8. Hey @Deltakosh , I finally took the time to bake a more robust demo, it's here and the source is on Github and part of the list of Pixpipe's example. It's ok to share because all the scripts are on CDN and the volume data as well
  9. I am making a cleaner example that I can share but there is a thing. My 3D texture comes from an MRI (NIfTI file) and is encoded in Float32. For the sake of simplicity, I was so far converting the buffer from Float32Array into a Uint8Array and used BABYLON.Engine.TEXTUREFORMAT_LUMINANCE as a format. I'd rather use a flag that let me use the original float buffer, it would same time, memory and would allow more operation once on the shader. I thought of doing: let texture3D = new BABYLON.RawTexture3D( img3D._data, // <--- THIS IS a Float32Array dim0, dim1, dim2, BABYLON.Engine.TEXTUREFORMAT_LUMINANCE, scene ) // THIS IS THE LINE THAT MATTERS texture3D.textureType = BABYLON.Engine.TEXTURETYPE_FLOAT; Unfortunately, this does not work and I have a warning message saying "texImage3D: type UNSIGNED_BYTE but ArrayBufferView not Uint8Array". For the record, the float buffer I want to send has values from in [0, few thousands] (my point is, it's not a [0, 1] buffer). Is it something possible?
  10. Hi @Deltakosh , I am currently cleaning up this example a bit to make it more robust because for now, a lot of things are dirty and hardcoded. As soon as it's cleaner (hopefully this week), I'll let you know!! Thanks
  11. Well, it's already a custom shader and by discarding back, do you mean discarding the black surrounding? If so, then no, researchers and clinicians are used to keep the surrounding because getting rid of it (with a simple threshold) could mean discarding important signal.
  12. YEAH! it works perfectly! Thanks for adding that to the core! For loading the MRI data I use Pixpipe , which is a lib I am developing at the Montreal Neurological Hospital. I will share this example in a git page because I am not too sure how to deal with dependencies and remote data in a PG, and also the MRI has to be loaded in advance and use a callback that only then creates the scene -- I'm not sure we can do that in the playground. I will update this thread when I have a cleaner source to share! But in the meantime, here is a youtube capture of it in action: Cheers!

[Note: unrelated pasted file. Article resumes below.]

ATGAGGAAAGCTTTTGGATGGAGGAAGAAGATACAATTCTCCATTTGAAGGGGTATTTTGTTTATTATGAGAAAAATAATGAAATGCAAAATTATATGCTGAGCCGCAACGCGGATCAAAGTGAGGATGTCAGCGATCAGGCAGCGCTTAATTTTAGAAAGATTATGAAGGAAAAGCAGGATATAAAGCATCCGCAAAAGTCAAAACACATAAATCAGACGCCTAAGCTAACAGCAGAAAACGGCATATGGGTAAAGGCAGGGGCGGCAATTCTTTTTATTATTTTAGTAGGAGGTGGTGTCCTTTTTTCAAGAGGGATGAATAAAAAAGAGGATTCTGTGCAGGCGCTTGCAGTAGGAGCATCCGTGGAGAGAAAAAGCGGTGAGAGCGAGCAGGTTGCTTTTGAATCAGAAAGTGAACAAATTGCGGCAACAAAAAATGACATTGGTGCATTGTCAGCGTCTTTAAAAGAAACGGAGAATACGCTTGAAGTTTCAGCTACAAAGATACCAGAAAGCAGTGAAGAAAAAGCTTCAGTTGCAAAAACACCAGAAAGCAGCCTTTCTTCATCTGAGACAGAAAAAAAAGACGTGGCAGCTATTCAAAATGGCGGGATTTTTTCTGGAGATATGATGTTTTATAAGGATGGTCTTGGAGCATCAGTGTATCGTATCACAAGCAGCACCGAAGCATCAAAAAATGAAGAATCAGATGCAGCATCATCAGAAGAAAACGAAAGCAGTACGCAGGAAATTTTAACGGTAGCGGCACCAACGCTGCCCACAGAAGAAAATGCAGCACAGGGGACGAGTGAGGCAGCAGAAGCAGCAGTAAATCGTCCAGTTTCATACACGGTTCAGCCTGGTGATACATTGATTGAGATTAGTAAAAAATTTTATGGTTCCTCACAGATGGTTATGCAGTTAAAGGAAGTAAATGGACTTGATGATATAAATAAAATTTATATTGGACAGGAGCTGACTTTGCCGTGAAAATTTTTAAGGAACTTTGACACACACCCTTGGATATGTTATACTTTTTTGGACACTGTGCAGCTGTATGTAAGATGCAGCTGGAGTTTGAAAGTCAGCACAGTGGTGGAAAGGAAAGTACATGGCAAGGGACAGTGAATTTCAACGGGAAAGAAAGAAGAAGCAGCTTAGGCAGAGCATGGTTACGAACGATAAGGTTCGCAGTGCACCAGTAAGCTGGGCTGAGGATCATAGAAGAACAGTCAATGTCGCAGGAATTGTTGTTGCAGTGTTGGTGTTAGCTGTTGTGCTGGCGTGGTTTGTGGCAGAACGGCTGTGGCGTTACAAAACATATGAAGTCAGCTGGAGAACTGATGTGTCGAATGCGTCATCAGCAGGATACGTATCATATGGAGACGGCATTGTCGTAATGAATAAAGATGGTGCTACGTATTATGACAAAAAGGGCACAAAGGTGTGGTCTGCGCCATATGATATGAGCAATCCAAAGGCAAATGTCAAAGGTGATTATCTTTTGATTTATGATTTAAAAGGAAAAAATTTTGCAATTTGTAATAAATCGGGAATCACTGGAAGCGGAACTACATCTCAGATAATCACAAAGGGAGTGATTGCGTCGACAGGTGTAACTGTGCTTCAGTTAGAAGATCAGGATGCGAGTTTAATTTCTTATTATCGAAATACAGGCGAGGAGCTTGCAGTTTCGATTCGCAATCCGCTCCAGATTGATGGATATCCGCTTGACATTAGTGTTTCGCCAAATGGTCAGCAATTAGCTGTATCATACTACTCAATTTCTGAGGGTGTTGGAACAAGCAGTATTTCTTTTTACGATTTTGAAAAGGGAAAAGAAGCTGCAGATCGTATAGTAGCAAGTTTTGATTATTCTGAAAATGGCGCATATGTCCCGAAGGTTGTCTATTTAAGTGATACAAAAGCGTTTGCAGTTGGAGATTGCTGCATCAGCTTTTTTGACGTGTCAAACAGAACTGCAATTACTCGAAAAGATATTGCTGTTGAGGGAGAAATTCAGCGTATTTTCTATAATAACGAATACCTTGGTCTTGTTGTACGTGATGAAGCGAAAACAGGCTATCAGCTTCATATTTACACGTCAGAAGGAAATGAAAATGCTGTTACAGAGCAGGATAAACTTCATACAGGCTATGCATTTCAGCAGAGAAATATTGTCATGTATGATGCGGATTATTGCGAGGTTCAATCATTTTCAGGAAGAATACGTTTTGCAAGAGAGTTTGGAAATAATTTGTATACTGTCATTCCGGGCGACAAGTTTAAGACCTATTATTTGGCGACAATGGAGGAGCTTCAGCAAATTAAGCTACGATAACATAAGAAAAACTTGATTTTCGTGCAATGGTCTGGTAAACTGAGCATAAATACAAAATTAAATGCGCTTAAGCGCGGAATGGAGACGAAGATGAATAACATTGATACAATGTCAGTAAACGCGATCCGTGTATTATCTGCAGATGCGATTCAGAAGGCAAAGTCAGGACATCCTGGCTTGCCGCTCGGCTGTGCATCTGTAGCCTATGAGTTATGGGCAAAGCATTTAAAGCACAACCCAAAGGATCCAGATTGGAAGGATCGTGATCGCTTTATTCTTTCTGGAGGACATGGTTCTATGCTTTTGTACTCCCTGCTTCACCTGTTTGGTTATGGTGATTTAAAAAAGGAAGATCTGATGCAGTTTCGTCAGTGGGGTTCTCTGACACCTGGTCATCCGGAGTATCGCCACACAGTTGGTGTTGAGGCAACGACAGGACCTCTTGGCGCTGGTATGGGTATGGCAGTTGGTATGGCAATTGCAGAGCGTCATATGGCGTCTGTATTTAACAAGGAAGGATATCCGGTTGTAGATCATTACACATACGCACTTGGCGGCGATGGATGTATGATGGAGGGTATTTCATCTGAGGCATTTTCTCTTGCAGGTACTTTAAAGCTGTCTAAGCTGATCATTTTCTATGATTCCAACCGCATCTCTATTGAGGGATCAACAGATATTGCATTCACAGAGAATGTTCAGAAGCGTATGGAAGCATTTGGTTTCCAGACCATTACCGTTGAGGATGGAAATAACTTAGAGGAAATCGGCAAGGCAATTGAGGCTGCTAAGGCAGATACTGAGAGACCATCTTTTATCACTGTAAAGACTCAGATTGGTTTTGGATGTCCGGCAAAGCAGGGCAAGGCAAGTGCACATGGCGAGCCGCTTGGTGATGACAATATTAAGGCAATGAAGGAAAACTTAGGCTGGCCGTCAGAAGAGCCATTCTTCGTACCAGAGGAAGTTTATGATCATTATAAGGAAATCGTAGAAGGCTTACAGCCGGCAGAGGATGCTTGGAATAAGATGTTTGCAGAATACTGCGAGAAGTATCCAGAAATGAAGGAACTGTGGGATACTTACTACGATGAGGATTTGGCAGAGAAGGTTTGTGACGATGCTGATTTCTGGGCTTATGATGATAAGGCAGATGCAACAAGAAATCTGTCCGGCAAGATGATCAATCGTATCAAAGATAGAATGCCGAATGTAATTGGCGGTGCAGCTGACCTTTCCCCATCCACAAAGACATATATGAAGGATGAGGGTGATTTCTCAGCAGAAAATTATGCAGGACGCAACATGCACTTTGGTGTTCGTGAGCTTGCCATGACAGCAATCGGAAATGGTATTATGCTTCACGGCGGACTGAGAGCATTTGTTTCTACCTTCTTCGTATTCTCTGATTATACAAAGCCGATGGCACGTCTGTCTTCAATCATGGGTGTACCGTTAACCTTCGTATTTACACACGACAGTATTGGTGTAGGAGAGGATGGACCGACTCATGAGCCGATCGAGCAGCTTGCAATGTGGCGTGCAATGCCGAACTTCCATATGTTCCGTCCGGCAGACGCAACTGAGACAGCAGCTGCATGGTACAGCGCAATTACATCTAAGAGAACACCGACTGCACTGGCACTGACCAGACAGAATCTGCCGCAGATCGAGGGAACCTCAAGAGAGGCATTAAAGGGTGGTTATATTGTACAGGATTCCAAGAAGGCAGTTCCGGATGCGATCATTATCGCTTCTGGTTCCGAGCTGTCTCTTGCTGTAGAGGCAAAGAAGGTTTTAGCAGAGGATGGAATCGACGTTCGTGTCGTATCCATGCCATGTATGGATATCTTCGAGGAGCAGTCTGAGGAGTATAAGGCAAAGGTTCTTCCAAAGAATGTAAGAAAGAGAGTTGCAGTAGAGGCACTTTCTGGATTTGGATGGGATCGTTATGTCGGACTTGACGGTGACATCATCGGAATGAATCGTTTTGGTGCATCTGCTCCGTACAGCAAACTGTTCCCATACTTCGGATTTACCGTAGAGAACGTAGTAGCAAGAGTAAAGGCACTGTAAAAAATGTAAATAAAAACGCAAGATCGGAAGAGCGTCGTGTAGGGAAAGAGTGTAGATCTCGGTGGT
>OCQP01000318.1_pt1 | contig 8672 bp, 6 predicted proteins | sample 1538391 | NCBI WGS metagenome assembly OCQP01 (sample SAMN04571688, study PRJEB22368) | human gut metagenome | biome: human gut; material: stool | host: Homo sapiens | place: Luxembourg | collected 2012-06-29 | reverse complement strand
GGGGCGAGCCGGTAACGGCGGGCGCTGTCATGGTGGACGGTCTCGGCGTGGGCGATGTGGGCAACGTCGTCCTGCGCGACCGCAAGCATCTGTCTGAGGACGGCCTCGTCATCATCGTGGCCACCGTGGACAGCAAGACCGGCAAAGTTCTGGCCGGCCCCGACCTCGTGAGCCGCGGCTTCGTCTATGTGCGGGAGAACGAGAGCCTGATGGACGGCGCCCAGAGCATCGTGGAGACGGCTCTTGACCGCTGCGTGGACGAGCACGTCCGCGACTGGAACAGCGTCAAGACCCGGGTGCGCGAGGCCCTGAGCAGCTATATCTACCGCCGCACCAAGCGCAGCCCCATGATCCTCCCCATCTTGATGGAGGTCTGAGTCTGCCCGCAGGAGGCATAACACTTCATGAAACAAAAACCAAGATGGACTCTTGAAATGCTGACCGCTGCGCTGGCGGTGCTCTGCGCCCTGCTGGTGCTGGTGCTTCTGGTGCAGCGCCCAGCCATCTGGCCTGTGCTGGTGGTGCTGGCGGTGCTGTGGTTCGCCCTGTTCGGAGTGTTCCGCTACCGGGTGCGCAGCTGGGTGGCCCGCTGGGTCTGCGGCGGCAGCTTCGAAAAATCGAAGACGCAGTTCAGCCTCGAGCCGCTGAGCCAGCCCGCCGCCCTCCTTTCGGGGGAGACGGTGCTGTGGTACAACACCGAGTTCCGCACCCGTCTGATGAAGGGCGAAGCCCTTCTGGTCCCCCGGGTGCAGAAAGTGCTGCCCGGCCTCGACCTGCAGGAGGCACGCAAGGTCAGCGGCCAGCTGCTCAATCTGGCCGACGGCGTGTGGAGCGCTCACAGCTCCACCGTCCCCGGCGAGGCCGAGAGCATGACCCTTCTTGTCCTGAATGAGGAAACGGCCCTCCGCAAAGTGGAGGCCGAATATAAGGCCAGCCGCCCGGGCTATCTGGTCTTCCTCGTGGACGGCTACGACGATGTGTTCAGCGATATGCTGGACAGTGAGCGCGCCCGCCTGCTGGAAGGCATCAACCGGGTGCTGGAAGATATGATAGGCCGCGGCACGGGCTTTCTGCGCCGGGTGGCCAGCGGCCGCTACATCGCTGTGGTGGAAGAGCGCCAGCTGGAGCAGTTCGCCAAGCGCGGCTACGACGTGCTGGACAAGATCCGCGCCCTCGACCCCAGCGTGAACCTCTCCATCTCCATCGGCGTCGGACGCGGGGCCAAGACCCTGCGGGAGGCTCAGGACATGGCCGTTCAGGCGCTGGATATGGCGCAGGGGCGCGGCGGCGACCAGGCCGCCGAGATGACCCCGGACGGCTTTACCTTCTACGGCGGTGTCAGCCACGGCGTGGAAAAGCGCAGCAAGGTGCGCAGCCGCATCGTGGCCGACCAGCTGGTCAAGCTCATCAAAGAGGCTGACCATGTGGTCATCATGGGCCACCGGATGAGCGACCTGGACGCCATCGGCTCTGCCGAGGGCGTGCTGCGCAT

13. Hi all, I am new here and new with BJS so I might ask for something obvious. Though, I looked well in the resources, how-tos and was digging pretty deeply into BJS codebase and couldn't find any answer. Also, in case of lack of satisfying answers, I'll also post my own solution to my problem (a hack). I want to load a 3D texture of a brain (MRI) and display it on 3 orthogonal planes, then i can move my plane-set around, and even spin it to display oblique slices. On my GLSL code, i need to load my 3D texture as a sampler3D and lookup for some world coordinates to feed gl_FragColor with the colors (actually LUMINANCE) from the texture (Look at the screenshot). And it works, but with a hack, because I could not find how to build a raw 3D texture object because the `RawTexture` class, even though it inherits `Texture`, will only call `engine.createRawTexture()` and never `engine.createRawTexture3D()`. At first, I thought I would just create my texture 3D object calling directly `engine.createRawTexture3D()` but this doesn't create an instance of the prototype/class `Texture`, only an `InternalTexture`, so when the texture validation time comes, calling methods like `myTexture.isReady()` would fail because `isReady()` (as well as other methods) are part of the `Texture` prototype/class. What is missing here is the 3D counterpart of `RawTexture`, so I made it myself and called it `RawTexture3D`, that I declared somewhere in my code where I have access to the BABYLON module: /* (In ES6 syntax) Here, 'data' is an Uint8Array and the rest is the usual things */ class RawTexture3D extends BABYLON.Texture { constructor(data, width, height, depth, format, scene, generateMipMaps = true, invertY = false, samplingMode = BABYLON.Texture.TRILINEAR_SAMPLINGMODE, type = BABYLON.Engine.TEXTURETYPE_UNSIGNED_INT) { super(null, scene, !generateMipMaps, invertY); this._texture = scene.getEngine().createRawTexture3D( data, width, height, depth, format, generateMipMaps, invertY, samplingMode ) this.is3D = true; } } This works well but it would be much better if it was part of the core, especially for maintenance. Say tomorrow `Texture.is3D` gets renamed into `Texture._is3D`, I would probably find out the hard way... If you have another solution to this hack, please share! We are not a lot having to work with 3D textures, so let's help each other! If you were looking for a hack, then this one is yours, and if you are one of the core dev of BabylonJS, then, could you add that to the core, pleeeeaaase? (or maybe i will do a PR at some point but I am not super familiar with TS) And also, thanks for this awesome lib! (I've started to use it yesterday so I don't even fully realize how awesome it is) Cheers.